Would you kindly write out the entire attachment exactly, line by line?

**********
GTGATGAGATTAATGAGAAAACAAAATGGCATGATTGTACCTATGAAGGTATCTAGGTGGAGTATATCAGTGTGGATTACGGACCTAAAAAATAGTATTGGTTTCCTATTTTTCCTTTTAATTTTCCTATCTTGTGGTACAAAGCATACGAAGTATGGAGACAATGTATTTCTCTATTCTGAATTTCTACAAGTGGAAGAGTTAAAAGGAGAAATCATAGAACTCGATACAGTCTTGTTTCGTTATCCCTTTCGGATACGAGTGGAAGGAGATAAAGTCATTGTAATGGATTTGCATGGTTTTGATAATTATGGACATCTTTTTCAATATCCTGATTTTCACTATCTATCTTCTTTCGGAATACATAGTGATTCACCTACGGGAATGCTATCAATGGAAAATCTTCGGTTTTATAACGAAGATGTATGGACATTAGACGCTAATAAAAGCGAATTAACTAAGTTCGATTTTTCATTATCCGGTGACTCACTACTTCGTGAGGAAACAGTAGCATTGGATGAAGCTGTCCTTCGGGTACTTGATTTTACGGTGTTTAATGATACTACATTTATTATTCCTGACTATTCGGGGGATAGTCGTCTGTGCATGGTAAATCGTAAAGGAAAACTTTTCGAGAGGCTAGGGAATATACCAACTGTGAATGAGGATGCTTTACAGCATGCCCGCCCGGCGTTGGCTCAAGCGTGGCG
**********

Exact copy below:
GTGATGAGATTAATGAGAAAACAAAATGGCATGATTGTACCTATGAAGGTATCTAGGTGGAGTATATCAGTGTGGATTACGGACCTAAAAAATAGTATTGGTTTCCTATTTTTCCTTTTAATTTTCCTATCTTGTGGTACAAAGCATACGAAGTATGGAGACAATGTATTTCTCTATTCTGAATTTCTACAAGTGGAAGAGTTAAAAGGAGAAATCATAGAACTCGATACAGTCTTGTTTCGTTATCCCTTTCGGATACGAGTGGAAGGAGATAAAGTCATTGTAATGGATTTGCATGGTTTTGATAATTATGGACATCTTTTTCAATATCCTGATTTTCACTATCTATCTTCTTTCGGAATACATAGTGATTCACCTACGGGAATGCTATCAATGGAAAATCTTCGGTTTTATAACGAAGATGTATGGACATTAGACGCTAATAAAAGCGAATTAACTAAGTTCGATTTTTCATTATCCGGTGACTCACTACTTCGTGAGGAAACAGTAGCATTGGATGAAGCTGTCCTTCGGGTACTTGATTTTACGGTGTTTAATGATACTACATTTATTATTCCTGACTATTCGGGGGATAGTCGTCTGTGCATGGTAAATCGTAAAGGAAAACTTTTCGAGAGGCTAGGGAATATACCAACTGTGAATGAGGATGCTTTACAGCATGCCCGCCCGGCGTTGGCTCAAGCGTGGCG